Freitag, 02. Juni 2017, 15:15 - 16:45 iCal
Representing Dalits in Print
Seminarraum 1, Institut für Südasien-, Tibet- und Buddhismuskunde
Universitätscampus, Spitalgasse 2, Hof 2.7, 1090 Wien
Based on a recently published book, this talk rethinks the history of caste from a gendered perspective in colonial North India, specifically Uttar Pradesh. It foregrounds “representations in print” as its critical tool, addressing print as a significant if ambivalent site for the reproduction, transformation, and contestation of caste and gender ideologies. Juxtaposing a series of historical narratives, it tries to “unread” dominant inscriptions on gendered caste bodies while highlighting emancipatory possibilities through counter-voices and agencies. The aim of the talk is twofold: first, to examine practices of distinction and hierarchy within the Hindu community, and posit how social difference was an enduring aspect of caste gendering. The second aim is to approach the regulation of caste and gender at the level of the quotidian while unveiling the hidden archives of Dalit resistance. Towards this end the talk mobilizes a rich and understudied vernacular archive of popular and didactic writings in Hindi newspapers and journals, cartoons, and missionary publications to highlight how social practices and relations left their mark on print and the literary: the two drew from, and fed into, each other. Simultaneously, it looks at ideas of intimacy and body history to understand the terribly material, embodied character of caste–gender dynamics, its representational density, and its divergent receptions in public life. Alongside, by teasing out Dalit women’s individual needs and desires the talk attempts to disrupt the neat folding of the self into the collective.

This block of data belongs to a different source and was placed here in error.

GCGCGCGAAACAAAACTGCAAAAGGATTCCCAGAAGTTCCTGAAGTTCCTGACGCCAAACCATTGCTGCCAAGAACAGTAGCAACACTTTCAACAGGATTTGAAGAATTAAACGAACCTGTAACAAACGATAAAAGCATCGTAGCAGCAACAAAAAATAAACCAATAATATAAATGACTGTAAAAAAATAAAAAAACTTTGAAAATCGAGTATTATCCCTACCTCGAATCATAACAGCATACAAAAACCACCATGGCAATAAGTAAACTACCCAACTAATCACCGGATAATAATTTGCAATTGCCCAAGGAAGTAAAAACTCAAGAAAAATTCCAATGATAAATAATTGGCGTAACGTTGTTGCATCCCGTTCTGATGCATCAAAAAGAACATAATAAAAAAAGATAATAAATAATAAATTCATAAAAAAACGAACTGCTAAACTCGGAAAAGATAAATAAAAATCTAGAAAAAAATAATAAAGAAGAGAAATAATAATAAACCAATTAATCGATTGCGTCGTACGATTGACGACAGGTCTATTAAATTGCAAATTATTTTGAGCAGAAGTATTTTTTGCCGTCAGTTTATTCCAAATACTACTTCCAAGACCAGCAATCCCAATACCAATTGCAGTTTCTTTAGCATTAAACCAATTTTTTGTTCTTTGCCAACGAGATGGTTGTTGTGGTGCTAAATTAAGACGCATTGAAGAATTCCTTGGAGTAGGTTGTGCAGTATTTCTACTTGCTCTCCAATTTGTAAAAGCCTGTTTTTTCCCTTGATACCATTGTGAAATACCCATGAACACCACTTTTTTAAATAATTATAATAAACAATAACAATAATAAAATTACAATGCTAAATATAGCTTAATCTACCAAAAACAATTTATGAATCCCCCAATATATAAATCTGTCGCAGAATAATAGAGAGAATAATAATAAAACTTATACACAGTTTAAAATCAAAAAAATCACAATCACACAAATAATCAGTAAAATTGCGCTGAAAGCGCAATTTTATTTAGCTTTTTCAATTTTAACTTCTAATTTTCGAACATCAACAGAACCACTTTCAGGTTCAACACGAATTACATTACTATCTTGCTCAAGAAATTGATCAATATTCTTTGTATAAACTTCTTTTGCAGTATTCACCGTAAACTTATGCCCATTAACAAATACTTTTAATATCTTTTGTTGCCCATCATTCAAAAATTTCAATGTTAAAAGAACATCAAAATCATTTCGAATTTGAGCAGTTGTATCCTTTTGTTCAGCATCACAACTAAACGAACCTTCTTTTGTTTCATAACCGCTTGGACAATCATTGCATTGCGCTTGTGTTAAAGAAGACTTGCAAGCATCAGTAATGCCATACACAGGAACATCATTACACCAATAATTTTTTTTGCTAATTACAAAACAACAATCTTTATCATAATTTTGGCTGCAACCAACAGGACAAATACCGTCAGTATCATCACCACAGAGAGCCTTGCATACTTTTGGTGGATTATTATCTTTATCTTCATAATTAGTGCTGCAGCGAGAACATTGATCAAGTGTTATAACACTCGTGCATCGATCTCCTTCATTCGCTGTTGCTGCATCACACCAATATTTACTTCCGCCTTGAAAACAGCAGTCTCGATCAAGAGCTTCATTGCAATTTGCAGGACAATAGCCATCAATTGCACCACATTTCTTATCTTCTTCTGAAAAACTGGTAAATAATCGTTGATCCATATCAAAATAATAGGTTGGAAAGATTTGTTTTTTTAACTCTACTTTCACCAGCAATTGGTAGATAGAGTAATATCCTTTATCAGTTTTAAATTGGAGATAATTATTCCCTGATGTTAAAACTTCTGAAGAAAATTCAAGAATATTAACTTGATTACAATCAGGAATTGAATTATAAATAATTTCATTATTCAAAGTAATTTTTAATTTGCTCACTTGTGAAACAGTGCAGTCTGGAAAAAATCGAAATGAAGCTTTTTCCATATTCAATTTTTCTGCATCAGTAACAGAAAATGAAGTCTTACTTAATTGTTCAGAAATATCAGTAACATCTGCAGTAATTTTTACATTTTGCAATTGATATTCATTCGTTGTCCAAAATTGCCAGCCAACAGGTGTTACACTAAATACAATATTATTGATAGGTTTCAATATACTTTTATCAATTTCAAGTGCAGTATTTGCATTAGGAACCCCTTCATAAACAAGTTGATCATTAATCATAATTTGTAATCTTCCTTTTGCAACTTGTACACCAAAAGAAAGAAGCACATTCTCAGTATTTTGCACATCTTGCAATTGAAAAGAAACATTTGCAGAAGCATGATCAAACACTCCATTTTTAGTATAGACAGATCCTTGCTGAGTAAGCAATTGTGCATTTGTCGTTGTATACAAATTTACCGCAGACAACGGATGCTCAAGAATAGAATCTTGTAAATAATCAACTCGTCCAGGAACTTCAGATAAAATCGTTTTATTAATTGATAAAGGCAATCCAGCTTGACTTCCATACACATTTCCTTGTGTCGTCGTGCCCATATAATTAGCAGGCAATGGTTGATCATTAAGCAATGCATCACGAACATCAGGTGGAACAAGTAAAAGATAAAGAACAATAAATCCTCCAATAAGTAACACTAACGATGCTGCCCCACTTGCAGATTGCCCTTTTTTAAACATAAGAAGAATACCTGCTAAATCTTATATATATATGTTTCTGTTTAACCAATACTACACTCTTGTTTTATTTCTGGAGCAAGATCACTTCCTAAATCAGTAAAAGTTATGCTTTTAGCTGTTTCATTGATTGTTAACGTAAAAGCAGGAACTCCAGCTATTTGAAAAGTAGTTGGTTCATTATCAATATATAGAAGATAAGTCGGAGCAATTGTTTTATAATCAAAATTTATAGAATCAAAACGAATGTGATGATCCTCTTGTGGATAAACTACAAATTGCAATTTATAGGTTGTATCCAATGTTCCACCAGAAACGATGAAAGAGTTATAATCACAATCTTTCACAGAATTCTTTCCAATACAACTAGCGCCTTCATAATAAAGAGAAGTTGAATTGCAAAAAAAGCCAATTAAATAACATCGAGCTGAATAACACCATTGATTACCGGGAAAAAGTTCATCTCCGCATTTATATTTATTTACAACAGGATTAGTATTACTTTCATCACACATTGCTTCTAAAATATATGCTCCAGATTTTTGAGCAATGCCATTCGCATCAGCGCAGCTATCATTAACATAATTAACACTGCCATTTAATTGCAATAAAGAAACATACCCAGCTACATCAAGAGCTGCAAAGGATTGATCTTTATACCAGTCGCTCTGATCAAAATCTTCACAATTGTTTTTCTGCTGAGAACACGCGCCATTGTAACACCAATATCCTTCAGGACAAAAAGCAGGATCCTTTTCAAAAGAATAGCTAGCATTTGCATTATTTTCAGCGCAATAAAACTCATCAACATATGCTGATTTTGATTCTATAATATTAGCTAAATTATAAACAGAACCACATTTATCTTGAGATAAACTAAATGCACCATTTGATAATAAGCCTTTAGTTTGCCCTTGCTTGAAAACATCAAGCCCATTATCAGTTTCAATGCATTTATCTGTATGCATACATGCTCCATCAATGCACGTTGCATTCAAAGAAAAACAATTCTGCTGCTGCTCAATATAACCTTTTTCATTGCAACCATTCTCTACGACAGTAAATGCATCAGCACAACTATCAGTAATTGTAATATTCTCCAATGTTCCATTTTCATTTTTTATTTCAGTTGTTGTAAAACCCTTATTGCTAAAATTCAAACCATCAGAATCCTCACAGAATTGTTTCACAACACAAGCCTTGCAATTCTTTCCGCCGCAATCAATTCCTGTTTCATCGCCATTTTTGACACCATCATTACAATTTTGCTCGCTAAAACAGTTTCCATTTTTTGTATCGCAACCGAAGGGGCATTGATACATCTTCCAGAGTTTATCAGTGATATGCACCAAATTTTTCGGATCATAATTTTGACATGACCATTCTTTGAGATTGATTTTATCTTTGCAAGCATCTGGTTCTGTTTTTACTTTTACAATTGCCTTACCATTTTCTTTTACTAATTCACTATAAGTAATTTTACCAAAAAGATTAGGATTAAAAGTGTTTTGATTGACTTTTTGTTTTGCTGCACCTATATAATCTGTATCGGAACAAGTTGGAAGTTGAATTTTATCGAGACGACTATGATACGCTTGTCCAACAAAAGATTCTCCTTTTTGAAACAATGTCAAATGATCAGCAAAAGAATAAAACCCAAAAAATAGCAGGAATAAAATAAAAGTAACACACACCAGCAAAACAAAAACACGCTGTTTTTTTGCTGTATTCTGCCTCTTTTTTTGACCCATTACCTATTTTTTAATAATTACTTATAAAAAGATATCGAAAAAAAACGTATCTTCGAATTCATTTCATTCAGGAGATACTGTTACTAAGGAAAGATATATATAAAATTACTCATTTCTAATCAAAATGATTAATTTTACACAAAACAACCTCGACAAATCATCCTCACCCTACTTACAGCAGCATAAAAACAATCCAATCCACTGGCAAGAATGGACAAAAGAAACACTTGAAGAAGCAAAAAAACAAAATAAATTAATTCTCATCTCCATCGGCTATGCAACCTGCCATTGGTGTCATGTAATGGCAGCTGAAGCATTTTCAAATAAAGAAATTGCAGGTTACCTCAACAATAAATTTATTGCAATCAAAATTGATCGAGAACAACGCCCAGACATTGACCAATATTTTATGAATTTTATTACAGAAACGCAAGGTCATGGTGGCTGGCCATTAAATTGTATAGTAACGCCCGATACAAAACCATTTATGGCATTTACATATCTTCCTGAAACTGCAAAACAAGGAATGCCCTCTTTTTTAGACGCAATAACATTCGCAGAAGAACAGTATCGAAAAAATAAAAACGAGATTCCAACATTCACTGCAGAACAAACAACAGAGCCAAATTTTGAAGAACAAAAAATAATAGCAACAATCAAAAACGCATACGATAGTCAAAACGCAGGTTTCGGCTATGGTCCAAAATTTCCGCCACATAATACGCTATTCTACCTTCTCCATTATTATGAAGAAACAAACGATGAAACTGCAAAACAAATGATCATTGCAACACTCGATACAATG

About Charu Gupta:
Charu Gupta teaches in the Department of History, University of Delhi. She is She has been a Visiting Faculty at Yale University, Washington University and the University of Hawaii. She has also been a Fellow at the Nehru Memorial Museum and Library, Delhi, the Social Science Research Council, New York, the Asian Scholarship Foundation, Thailand, the Wellcome Institute, London, and the University of Oxford. Her publications include Sexuality, Obscenity, Community: Women, Muslims and the Hindu Public in Colonial India (Permanent Black, Delhi & Palgrave, New York, 2002), Contested Coastlines: Fisherfolk, Nations and Borders in South Asia (Routledge, Delhi and London, 2008) and The Gender of Caste: Representing Dalits in Print (Permanent Black & University of Washington Press, 2016) . She is also the editor of Gendering Colonial India: Reforms, Print, Caste and Communalism (Orient Blackswan, Delhi, 2012). Alongside, she has published several papers in leading journals like Modern Asian Studies, Journal of Asian Studies, Economic and Political Weekly, Indian Economic and Social History Review, Journal of Women’s History and South Asia on gender, sexuality, caste, religious identities and medicine. Her current research is on life narratives and popular non-fictional Hindi writings.
Institut für Südasien-, Tibet- und Buddhismuskunde
Erstellt am Dienstag, 23. Mai 2017, 10:14
Letzte Änderung am Mittwoch, 24. Mai 2017, 09:11